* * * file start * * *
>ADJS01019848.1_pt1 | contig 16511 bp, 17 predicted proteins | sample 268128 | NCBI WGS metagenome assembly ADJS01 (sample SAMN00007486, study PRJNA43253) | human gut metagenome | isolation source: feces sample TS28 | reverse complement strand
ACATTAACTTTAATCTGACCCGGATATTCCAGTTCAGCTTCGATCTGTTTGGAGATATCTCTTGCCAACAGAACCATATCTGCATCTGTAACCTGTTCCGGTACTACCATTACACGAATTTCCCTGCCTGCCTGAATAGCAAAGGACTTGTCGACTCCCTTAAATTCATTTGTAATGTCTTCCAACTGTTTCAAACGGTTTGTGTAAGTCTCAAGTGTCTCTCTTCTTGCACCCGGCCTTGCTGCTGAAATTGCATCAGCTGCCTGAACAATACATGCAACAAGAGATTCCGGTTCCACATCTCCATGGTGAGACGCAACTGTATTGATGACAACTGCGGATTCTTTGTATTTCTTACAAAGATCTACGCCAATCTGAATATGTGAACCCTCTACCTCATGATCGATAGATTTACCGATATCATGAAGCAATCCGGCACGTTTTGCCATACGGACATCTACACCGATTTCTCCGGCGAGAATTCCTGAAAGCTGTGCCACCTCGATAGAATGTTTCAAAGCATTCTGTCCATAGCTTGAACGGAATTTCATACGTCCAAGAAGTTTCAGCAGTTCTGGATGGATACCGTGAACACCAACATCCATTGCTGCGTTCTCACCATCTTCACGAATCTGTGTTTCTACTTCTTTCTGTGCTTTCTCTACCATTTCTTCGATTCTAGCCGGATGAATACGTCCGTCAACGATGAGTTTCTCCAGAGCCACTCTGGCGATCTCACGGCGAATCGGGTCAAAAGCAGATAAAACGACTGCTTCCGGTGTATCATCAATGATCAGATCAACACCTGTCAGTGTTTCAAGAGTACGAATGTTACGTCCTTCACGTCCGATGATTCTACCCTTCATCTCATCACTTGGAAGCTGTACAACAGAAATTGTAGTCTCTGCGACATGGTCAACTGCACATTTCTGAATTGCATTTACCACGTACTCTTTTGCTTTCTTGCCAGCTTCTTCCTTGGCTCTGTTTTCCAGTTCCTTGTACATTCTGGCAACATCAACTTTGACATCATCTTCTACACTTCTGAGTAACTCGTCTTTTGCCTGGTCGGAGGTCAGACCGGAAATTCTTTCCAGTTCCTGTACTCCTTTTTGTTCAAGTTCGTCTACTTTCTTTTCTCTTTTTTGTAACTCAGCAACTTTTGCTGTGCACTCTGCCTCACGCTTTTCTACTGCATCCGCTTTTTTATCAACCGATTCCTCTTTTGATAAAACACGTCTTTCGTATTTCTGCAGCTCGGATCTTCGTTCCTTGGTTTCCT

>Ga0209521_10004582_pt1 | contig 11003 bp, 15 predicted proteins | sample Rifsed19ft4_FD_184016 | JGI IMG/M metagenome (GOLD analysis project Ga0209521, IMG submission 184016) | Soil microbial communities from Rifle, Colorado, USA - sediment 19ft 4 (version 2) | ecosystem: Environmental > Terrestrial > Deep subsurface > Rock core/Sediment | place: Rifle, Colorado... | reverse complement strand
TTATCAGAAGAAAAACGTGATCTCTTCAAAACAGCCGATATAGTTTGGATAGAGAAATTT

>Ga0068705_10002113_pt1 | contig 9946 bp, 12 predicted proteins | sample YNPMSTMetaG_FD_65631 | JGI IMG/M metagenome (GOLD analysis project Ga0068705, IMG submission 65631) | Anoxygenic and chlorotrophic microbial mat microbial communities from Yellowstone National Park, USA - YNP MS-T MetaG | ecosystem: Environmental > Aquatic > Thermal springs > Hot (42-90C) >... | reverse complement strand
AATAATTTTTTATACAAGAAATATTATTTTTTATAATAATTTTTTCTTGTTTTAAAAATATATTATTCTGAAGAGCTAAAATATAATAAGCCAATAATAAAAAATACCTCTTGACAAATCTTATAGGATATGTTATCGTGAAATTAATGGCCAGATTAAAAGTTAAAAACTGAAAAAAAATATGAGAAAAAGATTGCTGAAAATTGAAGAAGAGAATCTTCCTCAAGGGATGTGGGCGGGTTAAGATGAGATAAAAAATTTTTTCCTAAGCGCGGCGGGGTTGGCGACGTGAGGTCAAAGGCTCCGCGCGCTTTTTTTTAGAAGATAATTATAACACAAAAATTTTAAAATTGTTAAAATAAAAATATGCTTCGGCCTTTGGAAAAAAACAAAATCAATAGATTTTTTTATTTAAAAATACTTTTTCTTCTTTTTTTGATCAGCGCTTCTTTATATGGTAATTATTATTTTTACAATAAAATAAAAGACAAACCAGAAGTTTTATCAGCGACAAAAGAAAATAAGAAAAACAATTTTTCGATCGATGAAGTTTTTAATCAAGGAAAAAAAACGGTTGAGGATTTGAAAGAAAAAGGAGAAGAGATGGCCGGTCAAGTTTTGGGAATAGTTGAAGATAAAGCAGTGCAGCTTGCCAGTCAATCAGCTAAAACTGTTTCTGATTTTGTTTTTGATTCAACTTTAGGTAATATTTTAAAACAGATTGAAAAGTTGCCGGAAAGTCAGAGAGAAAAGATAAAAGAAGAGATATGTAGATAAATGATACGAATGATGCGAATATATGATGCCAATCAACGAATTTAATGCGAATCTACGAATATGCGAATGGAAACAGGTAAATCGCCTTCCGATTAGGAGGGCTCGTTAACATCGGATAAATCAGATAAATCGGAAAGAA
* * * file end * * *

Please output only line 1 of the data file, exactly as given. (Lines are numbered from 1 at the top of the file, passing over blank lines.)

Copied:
>ADJS01019848.1_pt1 | contig 16511 bp, 17 predicted proteins | sample 268128 | NCBI WGS metagenome assembly ADJS01 (sample SAMN00007486, study PRJNA43253) | human gut metagenome | isolation source: feces sample TS28 | reverse complement strand